Main deck and pool at Little Kulala Lodge

From the arid Eden of the Kalahari and the Namib to the lush waterways of the Caprivi, Namibia offers visitors an African experience like no other. Accommodation options are just as varied and travellers can soak up the incredible Omboroko Mountains as a backdrop at Okonjima Plains Camp in the heart of Namibia. Enjoy walking safaris, game drives, bushman walking trails and bird watching at this little slice of paradise. Serra Cafema Camp in Kaokaland treats guests to an oasis experience where the Kunene River meets the remote desert landscape.

Little Ongava Lodge boasts the utmost in privacy and exclusivity in the Ongava Game Reserve, bordering Etosha National Park, while the five-star Little Kulala Lodge offers guests a range of excursions and activities in an idyllic desert setting in Sossusvlei.

View all accommodation in Namibia.

Things to do in Namibia

Oryx walking across sand dunes in Namibia

You may have already guessed that Namibia is an adventure enthusiast’s playground. With vast deserts, wild, rugged coastline, incredible rock formations and a network of rivers that provide endless water activities, travellers need look no further than Namibia for a unique African vacation.

Exterior of main area of Little Kulala Lodge

Animal lovers who visit Namibia to catch a glimpse of some of the rarest wildlife in Africa in the iconic Etosha National Park, which gets its name from the Etosha pan that makes up 23% of the park’s area. Home to lions, elephant, leopard, cheetah, black and white rhino, and a host of other animals, travellers will delight in the game viewing opportunities.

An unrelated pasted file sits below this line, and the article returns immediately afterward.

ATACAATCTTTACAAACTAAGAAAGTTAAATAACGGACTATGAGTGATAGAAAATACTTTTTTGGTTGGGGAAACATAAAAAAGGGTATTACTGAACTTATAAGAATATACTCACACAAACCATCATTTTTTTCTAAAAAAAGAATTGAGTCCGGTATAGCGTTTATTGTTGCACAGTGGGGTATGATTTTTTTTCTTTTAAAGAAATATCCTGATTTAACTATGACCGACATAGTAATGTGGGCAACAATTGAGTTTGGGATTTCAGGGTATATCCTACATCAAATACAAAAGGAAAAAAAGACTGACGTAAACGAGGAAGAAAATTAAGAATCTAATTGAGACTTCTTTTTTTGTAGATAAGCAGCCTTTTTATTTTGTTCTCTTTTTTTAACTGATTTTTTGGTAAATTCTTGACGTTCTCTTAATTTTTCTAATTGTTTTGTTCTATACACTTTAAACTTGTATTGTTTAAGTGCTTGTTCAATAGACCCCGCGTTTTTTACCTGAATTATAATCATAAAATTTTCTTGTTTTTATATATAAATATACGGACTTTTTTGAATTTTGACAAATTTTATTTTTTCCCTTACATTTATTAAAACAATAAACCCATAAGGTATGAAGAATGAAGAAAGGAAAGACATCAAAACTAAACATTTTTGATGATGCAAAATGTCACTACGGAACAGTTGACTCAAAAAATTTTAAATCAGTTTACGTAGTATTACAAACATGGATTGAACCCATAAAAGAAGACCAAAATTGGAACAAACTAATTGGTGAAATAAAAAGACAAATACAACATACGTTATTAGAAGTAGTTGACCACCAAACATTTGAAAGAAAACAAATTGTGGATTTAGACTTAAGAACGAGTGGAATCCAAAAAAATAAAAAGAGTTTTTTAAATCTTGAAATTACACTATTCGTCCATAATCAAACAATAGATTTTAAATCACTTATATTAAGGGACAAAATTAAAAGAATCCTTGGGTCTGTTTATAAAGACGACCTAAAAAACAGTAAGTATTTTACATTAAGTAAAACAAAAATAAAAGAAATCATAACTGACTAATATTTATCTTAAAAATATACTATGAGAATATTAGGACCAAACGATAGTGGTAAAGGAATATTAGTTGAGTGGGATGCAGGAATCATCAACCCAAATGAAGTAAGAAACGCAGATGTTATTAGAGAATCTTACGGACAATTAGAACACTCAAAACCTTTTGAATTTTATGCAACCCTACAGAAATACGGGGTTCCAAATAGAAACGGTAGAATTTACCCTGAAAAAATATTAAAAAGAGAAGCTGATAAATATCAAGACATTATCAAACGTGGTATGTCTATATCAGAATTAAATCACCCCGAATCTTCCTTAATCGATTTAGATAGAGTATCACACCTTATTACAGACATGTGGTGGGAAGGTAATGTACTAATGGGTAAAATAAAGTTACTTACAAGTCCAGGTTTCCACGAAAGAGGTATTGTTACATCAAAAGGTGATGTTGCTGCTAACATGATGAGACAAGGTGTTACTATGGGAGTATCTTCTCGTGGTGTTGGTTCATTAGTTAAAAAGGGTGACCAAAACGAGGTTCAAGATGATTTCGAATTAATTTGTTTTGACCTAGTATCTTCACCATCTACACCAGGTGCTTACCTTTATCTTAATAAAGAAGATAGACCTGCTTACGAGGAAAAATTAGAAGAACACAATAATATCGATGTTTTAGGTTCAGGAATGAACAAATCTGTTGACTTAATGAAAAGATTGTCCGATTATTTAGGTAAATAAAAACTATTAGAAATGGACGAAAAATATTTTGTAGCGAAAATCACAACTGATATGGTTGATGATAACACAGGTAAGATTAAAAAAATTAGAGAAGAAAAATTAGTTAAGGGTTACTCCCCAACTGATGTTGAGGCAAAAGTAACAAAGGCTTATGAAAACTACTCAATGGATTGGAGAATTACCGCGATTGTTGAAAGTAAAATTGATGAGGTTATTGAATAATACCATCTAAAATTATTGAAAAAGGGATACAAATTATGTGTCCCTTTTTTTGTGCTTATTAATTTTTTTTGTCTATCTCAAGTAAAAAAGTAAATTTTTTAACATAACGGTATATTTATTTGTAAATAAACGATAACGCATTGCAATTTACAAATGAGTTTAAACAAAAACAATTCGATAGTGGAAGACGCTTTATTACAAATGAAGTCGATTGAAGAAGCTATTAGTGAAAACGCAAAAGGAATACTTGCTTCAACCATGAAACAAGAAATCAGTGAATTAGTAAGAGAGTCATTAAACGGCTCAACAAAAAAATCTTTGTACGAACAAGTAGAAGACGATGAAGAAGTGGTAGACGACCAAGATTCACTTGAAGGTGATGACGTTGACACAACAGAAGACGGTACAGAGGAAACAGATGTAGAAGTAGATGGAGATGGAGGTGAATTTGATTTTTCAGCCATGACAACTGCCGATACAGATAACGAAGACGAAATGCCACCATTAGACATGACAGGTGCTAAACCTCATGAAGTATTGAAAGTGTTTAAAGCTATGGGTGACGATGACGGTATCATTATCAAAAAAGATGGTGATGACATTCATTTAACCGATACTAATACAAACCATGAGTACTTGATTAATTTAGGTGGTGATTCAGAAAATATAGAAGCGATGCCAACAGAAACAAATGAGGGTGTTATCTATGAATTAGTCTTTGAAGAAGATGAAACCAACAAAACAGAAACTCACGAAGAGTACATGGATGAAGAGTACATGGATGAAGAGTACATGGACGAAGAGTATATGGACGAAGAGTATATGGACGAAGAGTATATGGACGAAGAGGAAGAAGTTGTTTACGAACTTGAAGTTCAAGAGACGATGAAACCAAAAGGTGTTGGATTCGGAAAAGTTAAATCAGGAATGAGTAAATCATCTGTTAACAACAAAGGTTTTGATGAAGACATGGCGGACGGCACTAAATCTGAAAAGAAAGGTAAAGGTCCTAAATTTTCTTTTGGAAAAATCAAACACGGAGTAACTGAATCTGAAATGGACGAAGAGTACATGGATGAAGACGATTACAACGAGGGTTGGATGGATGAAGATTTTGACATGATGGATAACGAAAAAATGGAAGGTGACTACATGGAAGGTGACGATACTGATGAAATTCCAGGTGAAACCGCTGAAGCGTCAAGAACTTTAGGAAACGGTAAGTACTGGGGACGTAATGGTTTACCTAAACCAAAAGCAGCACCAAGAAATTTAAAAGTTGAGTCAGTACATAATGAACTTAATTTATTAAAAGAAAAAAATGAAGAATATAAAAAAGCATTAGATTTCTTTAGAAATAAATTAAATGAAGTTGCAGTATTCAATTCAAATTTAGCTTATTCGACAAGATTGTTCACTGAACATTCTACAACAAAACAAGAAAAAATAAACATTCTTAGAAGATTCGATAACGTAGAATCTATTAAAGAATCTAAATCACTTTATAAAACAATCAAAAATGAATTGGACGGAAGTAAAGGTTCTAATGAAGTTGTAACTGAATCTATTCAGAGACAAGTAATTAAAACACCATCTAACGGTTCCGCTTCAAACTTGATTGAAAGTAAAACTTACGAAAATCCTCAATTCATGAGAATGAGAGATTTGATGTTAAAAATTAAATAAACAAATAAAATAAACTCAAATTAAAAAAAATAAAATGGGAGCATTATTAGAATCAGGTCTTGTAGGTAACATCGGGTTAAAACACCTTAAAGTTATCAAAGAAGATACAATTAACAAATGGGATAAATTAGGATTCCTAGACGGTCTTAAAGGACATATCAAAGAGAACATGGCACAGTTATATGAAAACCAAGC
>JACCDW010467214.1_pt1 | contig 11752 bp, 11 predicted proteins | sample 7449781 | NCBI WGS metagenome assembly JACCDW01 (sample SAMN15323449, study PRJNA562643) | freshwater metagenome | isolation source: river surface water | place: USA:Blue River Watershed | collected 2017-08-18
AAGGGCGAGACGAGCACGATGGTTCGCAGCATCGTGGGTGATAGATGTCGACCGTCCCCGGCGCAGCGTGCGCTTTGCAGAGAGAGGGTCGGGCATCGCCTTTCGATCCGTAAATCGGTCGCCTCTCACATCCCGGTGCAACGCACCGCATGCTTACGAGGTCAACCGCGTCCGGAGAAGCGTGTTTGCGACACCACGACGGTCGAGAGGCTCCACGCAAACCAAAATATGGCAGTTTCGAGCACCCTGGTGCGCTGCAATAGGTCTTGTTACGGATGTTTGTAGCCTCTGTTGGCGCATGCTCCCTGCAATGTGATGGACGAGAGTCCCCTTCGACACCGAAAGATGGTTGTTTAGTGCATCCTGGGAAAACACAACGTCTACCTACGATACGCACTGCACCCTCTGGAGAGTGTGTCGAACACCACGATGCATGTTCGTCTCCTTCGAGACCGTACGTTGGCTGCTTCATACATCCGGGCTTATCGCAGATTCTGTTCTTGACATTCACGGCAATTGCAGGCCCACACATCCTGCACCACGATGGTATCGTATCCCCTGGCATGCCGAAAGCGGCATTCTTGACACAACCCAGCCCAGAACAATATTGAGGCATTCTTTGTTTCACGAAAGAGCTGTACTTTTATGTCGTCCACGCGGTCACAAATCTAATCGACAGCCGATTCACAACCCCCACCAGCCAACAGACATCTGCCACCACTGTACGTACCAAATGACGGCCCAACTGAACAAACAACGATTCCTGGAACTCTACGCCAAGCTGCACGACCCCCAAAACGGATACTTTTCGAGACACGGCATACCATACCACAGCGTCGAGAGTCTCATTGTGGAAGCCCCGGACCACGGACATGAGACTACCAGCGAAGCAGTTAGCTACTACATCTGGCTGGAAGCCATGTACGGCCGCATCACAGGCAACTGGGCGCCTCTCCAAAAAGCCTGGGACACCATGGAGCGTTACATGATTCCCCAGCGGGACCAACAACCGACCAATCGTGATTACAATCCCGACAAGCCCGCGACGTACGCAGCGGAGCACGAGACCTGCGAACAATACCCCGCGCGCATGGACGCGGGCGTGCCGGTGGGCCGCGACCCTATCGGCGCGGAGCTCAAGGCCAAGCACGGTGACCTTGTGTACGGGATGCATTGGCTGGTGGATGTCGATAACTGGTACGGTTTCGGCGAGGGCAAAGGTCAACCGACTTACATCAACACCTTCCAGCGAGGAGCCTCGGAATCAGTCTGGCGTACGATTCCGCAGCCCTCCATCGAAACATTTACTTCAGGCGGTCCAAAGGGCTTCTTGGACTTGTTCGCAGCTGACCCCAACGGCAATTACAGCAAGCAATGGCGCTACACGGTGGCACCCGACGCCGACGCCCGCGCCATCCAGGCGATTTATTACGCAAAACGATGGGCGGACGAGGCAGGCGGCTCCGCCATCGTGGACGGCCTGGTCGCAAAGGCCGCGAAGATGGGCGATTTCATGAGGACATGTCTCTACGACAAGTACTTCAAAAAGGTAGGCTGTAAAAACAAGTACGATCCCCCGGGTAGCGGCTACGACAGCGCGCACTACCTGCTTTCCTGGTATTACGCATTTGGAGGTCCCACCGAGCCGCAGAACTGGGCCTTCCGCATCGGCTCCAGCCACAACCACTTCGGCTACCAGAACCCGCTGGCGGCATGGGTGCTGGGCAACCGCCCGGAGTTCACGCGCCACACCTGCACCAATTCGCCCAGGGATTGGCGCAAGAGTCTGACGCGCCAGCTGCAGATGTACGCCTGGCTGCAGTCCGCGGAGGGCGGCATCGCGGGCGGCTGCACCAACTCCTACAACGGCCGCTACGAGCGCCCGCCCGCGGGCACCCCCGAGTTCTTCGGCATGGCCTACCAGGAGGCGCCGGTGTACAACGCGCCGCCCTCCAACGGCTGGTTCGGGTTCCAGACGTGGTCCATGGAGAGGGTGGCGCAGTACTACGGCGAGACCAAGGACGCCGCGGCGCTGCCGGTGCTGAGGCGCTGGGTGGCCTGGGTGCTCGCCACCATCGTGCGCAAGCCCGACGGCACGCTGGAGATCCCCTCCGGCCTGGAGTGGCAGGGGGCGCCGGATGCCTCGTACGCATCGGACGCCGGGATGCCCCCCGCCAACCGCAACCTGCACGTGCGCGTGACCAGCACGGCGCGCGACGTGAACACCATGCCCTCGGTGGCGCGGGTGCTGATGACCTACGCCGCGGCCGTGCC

Further north in the Caprivi Strip, visitors can enjoy exploring the rivers of this lush, tropical corner of Namibia. Hippos, elephant and crocodiles spend their days in the water while travellers looking to catch the big one can try their hand at tiger fishing, a popular activity in this region.

Sundowners overlooking the desert in Namibia

The deserts provide plenty of fun, too. On the 6-day Namibian Desert Explorer Safari tour travellers can quad bike across the rolling dunes of the Namib Desert or enjoy a hot air balloon ride to view the desert plains from above. Climb ‘Big Daddy’ the world’s highest sand dune in Sossusvlei, or walk amongst the petrified trees at Deadvlei and marvel at the landscape that seems otherworldly. Travellers keen on learning more about the culture can spend time with the people of the Himba village in the riverside destination of Kaokoveld and, after a long day of exploring, relax and unwind under the starry Africa night skies.

Travel to Namibia

Herd of impala running in front of safari game vehicle

Explore Namibia and contact us to help plan your Namibia safari vacation.